E22-4 (Accounting Change)
Linden Company started operations on January 1, 2008, and has used the FIFO method of inventory valuation since its inception. In 2014, it decides to switch to the average cost method. You are provided with the following information. Net Income Retained Earnings (Ending Balance) Under FIFO Under Average Cost Under FIFO 2008 $100,000 $ 92,000 $100,000 2009 70,000 65,000 160,000 2010 90,000 80,000 235,000 2011 120,000 130,000 340,000 2012 300,000 293,000 590,000 2013 305,000 310,000 780,000
Instructions
(a) What is the beginning retained earnings balance at January 1, 2010, if Linden prepares comparative financial statements starting in 2010? (b) What is the beginning retained earnings balance at January 1, 2013, if Linden prepares comparative financial statements starting in 2013? (c) What is the beginning retained earnings balance at January 1, 2014, if Linden prepares single-period financial statements for 2014? (d) What is the net income reported by Linden in the 2013 income statement if it prepares comparative financial statements starting with 2011?
E22-5 (Accounting Change)
Presented on page 1410 are income statements prepared on a LIFO and FIFO basis for Carlton Company, which started operations on January 1, 2011. The company presently uses the LIFO method of pricing its inventory and has decided to switch to the FIFO method in 2012. The FIFO 3 income statement is computed in accordance with GAAP requirements. Carlton’s profit-sharing agreement with its employees indicates that the company will pay employees 5% of income before profit sharing. Income taxes are ignored. LIFO Basis FIFO Basis 2012 2011 2012 2011 Sales $3,000 $3,000 $3,000 $3,000 Cost of goods sold 1,130 1,000 1,100 940 Operating expenses 1,000 1,000 1,000 1,000 Income before profi t sharing 870 1,000 900 1,060 Profi t sharing expense 44 50 45 53 Net income $ 826 $ 950 $ 855 $1,007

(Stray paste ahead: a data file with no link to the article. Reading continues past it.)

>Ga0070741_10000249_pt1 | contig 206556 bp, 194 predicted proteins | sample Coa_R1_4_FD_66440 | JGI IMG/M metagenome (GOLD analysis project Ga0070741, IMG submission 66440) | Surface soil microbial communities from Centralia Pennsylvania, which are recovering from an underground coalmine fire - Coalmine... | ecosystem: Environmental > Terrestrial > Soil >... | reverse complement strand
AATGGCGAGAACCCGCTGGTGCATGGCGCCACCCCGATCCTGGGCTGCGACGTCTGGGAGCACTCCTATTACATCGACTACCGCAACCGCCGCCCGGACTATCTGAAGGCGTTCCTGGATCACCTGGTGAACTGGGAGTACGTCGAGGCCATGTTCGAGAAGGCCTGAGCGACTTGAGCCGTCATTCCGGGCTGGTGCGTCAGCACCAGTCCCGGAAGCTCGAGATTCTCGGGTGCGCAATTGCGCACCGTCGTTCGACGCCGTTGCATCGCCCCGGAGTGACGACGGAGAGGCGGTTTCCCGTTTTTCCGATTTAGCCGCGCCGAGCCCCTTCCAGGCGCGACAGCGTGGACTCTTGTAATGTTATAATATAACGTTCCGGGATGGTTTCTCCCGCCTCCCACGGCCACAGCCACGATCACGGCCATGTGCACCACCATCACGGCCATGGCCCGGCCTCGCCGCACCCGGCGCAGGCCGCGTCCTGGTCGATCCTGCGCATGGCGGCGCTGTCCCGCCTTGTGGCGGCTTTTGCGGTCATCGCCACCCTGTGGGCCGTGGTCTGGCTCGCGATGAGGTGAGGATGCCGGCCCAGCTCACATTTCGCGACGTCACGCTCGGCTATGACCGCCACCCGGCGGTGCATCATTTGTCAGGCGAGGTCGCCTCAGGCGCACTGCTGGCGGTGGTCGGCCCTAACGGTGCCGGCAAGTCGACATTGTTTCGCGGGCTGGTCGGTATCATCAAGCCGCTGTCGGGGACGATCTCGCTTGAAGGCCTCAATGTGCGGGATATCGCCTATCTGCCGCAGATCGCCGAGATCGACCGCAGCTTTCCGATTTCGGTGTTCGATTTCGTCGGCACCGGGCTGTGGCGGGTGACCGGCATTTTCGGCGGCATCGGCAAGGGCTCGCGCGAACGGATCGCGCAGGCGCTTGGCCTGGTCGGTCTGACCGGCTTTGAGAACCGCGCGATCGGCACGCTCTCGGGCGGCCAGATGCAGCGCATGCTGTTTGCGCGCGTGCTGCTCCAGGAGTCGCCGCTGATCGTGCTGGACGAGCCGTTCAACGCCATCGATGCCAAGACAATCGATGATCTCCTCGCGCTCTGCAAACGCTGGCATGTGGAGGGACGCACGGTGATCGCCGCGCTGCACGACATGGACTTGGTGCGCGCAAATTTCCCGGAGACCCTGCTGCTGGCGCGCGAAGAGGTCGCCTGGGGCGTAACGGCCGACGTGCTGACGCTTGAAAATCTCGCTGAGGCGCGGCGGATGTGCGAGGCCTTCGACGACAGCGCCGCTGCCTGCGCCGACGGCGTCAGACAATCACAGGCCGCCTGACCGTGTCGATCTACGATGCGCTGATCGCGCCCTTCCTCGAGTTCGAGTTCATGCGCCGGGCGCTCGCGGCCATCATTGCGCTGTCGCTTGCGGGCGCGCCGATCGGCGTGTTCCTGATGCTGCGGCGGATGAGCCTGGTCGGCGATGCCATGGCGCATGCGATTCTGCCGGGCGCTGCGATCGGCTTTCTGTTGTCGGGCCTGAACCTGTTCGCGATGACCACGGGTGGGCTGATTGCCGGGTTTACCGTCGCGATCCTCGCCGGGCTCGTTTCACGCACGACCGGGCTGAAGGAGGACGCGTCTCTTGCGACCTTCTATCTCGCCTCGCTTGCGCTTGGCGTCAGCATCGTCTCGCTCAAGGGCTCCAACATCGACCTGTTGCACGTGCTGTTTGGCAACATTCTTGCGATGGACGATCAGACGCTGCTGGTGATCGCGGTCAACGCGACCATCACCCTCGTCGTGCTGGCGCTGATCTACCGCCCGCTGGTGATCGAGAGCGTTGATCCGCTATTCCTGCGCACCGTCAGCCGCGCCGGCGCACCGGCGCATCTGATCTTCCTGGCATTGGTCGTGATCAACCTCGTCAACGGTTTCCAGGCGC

Instructions
Answer the following questions. (a) If comparative income statements are prepared, what net income should Carlton report in 2011 and 2012? (b) Explain why, under the FIFO basis, Carlton reports $50 in 2011 and $48 in 2012 for its profit-sharing expense. (c) Assume that Carlton has a beginning balance of retained earnings at January 1, 2012, of $8,000 using the LIFO method. The company declared and paid dividends of $2,500 in 2012. Prepare the retained earnings statement for 2012, assuming that Carlton has switched to the FIFO method.
E22-6 (Accounting Changes—Depreciation)
Robillard Inc. acquired the following assets in January of 2009. Equipment, estimated service life, 5 years; salvage value, $15,000 $465,000 Building, estimated service life, 30 years; no salvage value $780,000 The equipment has been depreciated using the sum-of-the-years’-digits method for the first 3 years for financial reporting purposes. In 2012, the company decided to change the method of computing depreciation to the straight-line method for the equipment, but no change was made in the estimated service life or salvage value. It was also decided to change the total estimated service life of the building from 30 years to 40 years, with no change in the estimated salvage value. The building is depreciated on the straight-line method.
Instructions